LPG cylinders pose risk

Govt amending law to prevent accidents


LPG cylinder explosions, often happening in the country, have prompted the government to take an initiative to amend the existing law in an effort to prevent such fatal accidents.

According to official count, 38 people have been killed and 72 others injured in explosions of LPG (liquefied petroleum gas) cylinders in the country since the introduction of marketing of the cylindered gas.

Sources said the ‘Bangladesh Gas Act 2010’ would be amended to restrict the use of substandard LPG cylinders and to allow mobile courts to prevent accidents. 

They said the Energy Division has started issuing letters to the divisional commissioners and deputy commissioners through the cabinet division for conducting regular mobile courts. 

It has also urged the Department of Explosives to intensify vigilance to check unauthorised dealing of cylindered gas.

The decision to conduct mobile courts was taken recently in the monthly coordination meeting of Energy Division with Senior Secretary Md Anisur Rahman presiding over it.

LPG is becoming the main fuel of the country for household use as the government is discouraging use of pipeline gas due to looming crisis of the natural resource. 

However, the law passed 10 years ago, that regulates the sector, did not include a provision to conduct mobile court.

Sources said the Energy Division decided to conduct mobile courts to stop the sale of LPG cylinders everywhere. For this, permission of the Ministry of Public Administration was also sought last September. 

According to sources, a joint secretary said at the monthly coordination meeting on September 27 that there was no provision in the gas law to conduct a mobile court, making it difficult to start the process. 

Later, the energy secretary directed the officials concerned to examine the amendment to the law.

 Explosion of LPG cylinders is happening often in the country, including the capital. It is killing people of different ages as well as children. Many people lost properties in gas explosion fire incidents resulting from such explosions.

However, no one is taking responsibility for the tragic accidents. According to experts, such accidents are occurring due to use of date expired gas cylinders and substandard quality cylinders.

Fingers are being pointed at the lack of proper monitoring by the government departments concerned. There is no practice of periodically replacing expired cylinders in Bangladesh, experts said.

Moreover, the cylinders that enter Bangladesh are not properly checked for safety by the authorities concerned, which makes it easier for suppliers to flood the market with substandard cylinders. Lack of awareness among the consumers also makes the matter worse, they added.

Experts also suggested the authorities concerned to strictly monitor the consignments before shipment of cylinders, mostly used for cooking in household and restaurants, to ensure safe and sound delivery.

They also called for strengthening the monitoring activities at local markets to prevent sale of substandard cylinders and illegal refilling of gas in branded LPG cylinders to protect the consumers’ rights as well as prevent any untoward incident in future.

State Minister for Power, Energy and Mineral Resources Nasrul Hamid told Parliament on February 05 that 38 people were killed and 72 others injured in LPG gas cylinder explosions in the country.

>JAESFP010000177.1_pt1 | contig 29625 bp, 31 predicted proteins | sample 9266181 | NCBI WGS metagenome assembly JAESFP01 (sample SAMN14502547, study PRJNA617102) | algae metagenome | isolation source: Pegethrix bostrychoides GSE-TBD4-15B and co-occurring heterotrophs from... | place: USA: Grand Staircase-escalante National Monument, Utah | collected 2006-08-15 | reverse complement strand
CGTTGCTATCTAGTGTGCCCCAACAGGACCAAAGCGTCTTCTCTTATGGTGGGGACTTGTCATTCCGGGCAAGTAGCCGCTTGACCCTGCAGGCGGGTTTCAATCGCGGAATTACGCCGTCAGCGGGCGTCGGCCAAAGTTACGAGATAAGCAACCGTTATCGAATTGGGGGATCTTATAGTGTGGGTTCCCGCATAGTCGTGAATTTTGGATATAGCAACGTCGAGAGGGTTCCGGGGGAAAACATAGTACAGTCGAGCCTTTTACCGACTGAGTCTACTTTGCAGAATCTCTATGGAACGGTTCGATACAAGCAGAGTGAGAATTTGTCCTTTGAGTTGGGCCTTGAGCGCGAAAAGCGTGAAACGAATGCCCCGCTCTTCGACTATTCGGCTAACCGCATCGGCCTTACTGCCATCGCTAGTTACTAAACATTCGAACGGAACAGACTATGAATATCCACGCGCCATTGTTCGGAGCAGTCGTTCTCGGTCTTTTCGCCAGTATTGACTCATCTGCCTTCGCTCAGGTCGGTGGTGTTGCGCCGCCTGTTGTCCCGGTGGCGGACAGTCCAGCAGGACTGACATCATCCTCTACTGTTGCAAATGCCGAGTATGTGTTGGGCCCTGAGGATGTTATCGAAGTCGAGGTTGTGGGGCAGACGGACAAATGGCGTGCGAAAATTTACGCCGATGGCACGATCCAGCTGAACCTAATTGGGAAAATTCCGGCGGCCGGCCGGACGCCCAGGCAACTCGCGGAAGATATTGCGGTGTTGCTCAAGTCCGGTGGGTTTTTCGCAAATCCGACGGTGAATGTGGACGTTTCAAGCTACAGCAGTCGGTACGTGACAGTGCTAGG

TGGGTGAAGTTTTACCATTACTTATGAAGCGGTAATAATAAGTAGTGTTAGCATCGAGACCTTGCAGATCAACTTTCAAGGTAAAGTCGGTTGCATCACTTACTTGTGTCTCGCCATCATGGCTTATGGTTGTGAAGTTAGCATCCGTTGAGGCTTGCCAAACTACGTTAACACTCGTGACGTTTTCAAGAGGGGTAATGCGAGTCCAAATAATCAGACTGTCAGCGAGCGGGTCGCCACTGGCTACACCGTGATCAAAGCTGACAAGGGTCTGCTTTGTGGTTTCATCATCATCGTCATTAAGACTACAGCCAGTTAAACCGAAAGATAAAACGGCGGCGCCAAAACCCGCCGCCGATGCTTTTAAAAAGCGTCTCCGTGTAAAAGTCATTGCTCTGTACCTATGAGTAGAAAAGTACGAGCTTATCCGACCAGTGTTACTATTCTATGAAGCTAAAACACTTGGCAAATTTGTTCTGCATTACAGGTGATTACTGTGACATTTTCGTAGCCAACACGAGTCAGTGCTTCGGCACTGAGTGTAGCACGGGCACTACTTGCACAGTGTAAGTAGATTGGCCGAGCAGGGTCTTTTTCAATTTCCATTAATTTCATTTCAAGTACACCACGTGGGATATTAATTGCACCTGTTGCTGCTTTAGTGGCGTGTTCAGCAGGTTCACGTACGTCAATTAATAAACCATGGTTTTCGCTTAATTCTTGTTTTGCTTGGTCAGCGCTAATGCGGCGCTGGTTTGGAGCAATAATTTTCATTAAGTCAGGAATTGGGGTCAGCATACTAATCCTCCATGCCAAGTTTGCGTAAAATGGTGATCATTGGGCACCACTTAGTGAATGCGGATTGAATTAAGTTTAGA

In 2017, the Bangladesh Fire Service and Civil Defense responded to 872 gas cylinder-related fire and explosion accidents that killed 82 people and injured 1,309 others. The following year, there were 953 fire incidents caused by gas cylinders killing 20 people and leaving 321 others injured, according to the fire service. 

Professor of Dhaka University of Engineering and Technology (DUET), Hasan Mohammad Mustafa Afroz told Bangladesh Post, “The cylinders should be tested every five years and the testing date should be engraved on them. But no such date is found on the cylinders. If the cylinder is not tested in a specific time, then the risk remains.”

Dr Ijaj Hossain, of Bangladesh University of University and Technology (BUET), said every LPG cylinder has a due date for statutory testing for defects. This date is inscribed on one of the three iron plates supporting the cylinder from above. Since many people are unaware of this, cylinders with expired dates go unnoticed,” he said.

Dr Ijaj also explained, “Cylinders with expired dates are prone to valve leakages that can cause an explosion. Such cylinders can also explode while being transported on delivery vehicles,” he warned. “Think of it like a balloon. If you insert air inside for a number of times, the balloon’s surface begins to wrinkle and thin out, and, eventually, at one stage, it will blow up. The case with cylinders is no different. At one stage after a certain number of pressurized gas insertions, it will blow up if the insertion is not stopped.”

LPG is a mixture of propane and butane that becomes liquid under pressure, which can then be stored in pressurized containers for use. It is used for heating, cooking and auto fuel. LPG is relatively new in Bangladesh, but the demand is increasing day by day.

According to the Energy Division, the total supply of LPG in January 2009 was 45,000 tonnes. At present this quantity has increased to 9 lakh tonnes. Of this, only 16,000 tonnes is being supplied by state-owned BPC. Private companies are supplying the rest. However, currently the yearly demand is around 15 lakh tonnes. 

Meanwhile, World LPG Association (WLPGA) sees Bangladesh as one of the fastest-growing LPG markets in the world, and predicts that demand for the fuel might reach up to 30 lakh tonnes by 2025.